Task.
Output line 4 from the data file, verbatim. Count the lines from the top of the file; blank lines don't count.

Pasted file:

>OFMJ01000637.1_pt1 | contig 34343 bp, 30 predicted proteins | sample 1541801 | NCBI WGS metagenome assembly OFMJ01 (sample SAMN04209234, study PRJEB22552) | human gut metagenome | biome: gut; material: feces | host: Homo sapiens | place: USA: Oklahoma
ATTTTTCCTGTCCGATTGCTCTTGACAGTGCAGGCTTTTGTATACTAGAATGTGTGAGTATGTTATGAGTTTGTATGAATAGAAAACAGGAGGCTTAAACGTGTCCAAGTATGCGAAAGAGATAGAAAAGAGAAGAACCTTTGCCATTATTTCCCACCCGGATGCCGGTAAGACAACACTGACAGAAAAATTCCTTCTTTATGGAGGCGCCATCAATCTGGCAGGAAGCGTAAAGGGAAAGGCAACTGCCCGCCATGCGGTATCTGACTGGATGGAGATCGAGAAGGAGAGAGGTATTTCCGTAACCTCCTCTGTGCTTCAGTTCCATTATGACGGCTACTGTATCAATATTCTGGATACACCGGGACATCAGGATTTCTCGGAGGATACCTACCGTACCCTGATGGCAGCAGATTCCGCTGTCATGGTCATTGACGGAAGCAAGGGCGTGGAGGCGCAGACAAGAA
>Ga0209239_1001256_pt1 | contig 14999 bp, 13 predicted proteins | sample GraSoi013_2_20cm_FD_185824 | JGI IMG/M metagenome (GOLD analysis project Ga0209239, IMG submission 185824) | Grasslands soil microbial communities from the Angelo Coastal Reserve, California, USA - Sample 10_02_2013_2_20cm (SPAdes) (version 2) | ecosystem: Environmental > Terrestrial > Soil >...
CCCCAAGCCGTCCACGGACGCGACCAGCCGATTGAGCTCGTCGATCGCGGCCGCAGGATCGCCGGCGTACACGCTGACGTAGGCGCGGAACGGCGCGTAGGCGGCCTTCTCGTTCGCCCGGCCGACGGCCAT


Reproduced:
CCCCAAGCCGTCCACGGACGCGACCAGCCGATTGAGCTCGTCGATCGCGGCCGCAGGATCGCCGGCGTACACGCTGACGTAGGCGCGGAACGGCGCGTAGGCGGCCTTCTCGTTCGCCCGGCCGACGGCCAT